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Jurassic Park

Andrew A. Skolnick
JAMA. 1993;270(10):1252-1254. doi:10.1001/jama.1993.03510100102043.
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Since Mary Shelley published her classic horror story Frankenstein or The Modern Prometheus in 1818, its motif has been unmercifully recycled—especially by Hollywood film makers who rarely hesitate to cash in on the public's fear of scientists and the unnatural things they do. The book Jurassic Park, by Michael Crichton, MD, and the movie of the same name by Steven Spielberg are the latest version of the horror story, albeit with much more interesting monsters. While Shelley's tale of horror involves a scientist who assembles pieces of human corpses to recreate a man, Crichton's scientist assembles pieces of 100-million-year-old dinosaur DNA to recreate extinct monsters, which also turn on their human creator.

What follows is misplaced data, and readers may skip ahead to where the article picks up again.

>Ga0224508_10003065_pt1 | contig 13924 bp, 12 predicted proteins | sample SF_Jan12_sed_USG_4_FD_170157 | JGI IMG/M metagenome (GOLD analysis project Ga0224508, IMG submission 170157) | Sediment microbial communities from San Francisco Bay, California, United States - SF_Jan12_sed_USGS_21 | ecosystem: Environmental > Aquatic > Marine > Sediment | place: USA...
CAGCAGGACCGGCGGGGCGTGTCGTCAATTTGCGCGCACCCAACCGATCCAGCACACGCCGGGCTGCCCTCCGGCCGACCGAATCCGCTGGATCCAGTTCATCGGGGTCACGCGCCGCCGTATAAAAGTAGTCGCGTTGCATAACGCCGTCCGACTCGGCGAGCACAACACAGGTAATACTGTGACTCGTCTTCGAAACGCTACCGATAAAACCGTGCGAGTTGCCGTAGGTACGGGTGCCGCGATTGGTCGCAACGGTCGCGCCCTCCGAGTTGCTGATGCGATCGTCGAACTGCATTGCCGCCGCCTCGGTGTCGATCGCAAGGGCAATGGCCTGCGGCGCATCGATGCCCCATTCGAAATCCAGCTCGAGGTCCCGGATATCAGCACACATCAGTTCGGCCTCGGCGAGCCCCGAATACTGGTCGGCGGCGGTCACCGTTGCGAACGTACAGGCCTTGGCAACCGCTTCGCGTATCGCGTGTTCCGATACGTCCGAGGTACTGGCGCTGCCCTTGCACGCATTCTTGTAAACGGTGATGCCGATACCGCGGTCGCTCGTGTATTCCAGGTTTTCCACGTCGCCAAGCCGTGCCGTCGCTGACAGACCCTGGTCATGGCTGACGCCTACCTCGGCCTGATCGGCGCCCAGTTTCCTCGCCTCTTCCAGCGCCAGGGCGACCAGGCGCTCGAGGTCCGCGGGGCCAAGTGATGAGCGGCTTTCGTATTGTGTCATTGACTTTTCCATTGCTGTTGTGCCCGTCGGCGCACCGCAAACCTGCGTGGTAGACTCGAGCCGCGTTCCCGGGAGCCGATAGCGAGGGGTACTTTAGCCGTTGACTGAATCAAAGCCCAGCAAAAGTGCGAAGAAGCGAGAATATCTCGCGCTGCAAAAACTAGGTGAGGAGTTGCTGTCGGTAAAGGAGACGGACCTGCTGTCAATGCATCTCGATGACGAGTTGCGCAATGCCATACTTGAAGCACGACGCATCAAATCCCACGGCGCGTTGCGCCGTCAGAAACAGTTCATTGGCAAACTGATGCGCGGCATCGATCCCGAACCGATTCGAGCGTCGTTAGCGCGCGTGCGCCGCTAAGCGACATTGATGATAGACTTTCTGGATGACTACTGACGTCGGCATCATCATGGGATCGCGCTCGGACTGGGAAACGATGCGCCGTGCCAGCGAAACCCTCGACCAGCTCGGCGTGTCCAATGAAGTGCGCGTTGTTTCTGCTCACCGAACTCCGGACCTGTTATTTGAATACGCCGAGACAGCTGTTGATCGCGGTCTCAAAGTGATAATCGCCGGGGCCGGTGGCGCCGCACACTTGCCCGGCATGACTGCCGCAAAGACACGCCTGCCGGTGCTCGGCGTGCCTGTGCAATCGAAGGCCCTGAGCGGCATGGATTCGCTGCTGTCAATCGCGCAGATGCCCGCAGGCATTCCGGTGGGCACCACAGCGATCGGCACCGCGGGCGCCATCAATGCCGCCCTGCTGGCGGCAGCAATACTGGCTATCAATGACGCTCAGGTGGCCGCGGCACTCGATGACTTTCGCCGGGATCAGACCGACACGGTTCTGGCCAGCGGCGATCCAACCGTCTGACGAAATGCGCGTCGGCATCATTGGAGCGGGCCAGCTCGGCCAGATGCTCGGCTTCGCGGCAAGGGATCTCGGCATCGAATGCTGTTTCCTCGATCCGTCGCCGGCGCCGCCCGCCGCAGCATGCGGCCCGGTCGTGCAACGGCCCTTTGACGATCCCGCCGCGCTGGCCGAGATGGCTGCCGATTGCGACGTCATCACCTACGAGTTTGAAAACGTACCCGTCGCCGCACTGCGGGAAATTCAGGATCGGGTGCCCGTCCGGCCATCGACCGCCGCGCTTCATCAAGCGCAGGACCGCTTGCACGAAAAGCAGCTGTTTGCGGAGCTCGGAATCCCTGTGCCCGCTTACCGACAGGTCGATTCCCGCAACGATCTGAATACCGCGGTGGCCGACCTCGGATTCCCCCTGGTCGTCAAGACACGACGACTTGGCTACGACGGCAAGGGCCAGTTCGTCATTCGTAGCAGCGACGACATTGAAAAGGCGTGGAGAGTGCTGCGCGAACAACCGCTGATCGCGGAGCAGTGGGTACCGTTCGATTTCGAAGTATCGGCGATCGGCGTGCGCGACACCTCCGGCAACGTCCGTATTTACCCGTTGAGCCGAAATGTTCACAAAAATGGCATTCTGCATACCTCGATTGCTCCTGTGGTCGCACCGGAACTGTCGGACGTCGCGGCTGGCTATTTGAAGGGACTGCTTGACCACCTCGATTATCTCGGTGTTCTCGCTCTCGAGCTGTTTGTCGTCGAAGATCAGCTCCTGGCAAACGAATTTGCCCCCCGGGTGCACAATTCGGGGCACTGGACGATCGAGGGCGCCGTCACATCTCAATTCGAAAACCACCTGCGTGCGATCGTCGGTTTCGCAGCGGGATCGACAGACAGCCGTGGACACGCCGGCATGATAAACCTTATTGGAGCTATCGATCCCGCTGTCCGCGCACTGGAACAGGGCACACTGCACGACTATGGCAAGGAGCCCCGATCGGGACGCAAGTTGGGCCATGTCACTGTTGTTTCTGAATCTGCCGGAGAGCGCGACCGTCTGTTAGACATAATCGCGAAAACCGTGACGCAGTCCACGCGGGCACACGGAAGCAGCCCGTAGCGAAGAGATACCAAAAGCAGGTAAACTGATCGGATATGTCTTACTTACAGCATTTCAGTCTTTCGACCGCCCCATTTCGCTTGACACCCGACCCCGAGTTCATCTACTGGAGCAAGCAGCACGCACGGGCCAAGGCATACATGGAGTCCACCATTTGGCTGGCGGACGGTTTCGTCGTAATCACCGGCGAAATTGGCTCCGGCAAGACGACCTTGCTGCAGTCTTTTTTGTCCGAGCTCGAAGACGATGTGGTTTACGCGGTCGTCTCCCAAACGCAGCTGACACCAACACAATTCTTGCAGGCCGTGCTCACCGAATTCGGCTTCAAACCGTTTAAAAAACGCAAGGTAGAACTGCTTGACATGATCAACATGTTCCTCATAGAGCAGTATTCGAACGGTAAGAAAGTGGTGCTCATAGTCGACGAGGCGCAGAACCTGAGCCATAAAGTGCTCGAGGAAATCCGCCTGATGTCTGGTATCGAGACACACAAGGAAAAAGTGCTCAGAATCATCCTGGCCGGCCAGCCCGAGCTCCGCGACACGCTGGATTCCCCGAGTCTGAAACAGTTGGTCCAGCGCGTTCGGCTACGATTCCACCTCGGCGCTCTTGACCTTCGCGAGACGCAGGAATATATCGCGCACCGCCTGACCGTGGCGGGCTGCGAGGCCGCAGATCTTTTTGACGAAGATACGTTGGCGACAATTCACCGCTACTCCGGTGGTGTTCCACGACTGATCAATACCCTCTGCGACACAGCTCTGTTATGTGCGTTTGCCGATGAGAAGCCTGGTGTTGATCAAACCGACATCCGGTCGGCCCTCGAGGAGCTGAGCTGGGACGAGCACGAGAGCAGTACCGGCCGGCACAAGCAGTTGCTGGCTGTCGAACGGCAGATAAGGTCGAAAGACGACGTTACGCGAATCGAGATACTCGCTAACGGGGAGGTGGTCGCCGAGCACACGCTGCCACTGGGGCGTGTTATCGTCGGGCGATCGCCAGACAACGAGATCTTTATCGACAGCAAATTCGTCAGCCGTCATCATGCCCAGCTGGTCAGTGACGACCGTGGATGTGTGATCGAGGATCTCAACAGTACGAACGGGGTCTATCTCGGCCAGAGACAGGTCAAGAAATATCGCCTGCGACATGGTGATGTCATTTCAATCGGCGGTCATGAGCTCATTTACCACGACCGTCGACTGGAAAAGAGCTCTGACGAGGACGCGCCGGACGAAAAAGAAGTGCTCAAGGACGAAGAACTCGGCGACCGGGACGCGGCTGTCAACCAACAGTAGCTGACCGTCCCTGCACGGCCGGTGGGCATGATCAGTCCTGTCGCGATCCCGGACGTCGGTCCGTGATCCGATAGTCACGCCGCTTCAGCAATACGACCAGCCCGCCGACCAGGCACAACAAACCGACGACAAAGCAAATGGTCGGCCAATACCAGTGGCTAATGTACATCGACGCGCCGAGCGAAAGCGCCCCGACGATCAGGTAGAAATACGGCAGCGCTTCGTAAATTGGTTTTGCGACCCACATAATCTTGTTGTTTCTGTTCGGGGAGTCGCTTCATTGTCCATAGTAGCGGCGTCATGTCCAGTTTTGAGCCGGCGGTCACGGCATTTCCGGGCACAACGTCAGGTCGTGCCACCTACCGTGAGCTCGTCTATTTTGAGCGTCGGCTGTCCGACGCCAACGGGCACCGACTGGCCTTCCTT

If Jurassic Park were just another gory thriller, one might overlook the book's many blatant absurdities, self-contradictions, and falsehoods. But the novel is more than just scary entertainment. It is a morality play about the alleged evils of

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